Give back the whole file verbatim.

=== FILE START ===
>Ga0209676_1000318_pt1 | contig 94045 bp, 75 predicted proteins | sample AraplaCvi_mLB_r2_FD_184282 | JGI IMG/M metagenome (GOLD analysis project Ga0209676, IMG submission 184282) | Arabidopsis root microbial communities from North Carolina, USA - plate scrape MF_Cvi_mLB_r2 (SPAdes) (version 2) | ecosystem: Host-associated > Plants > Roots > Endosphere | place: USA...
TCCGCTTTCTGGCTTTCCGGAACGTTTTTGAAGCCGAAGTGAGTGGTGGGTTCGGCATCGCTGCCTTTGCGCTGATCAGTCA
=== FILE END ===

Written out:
>Ga0209676_1000318_pt1 | contig 94045 bp, 75 predicted proteins | sample AraplaCvi_mLB_r2_FD_184282 | JGI IMG/M metagenome (GOLD analysis project Ga0209676, IMG submission 184282) | Arabidopsis root microbial communities from North Carolina, USA - plate scrape MF_Cvi_mLB_r2 (SPAdes) (version 2) | ecosystem: Host-associated > Plants > Roots > Endosphere | place: USA...
TCCGCTTTCTGGCTTTCCGGAACGTTTTTGAAGCCGAAGTGAGTGGTGGGTTCGGCATCGCTGCCTTTGCGCTGATCAGTCA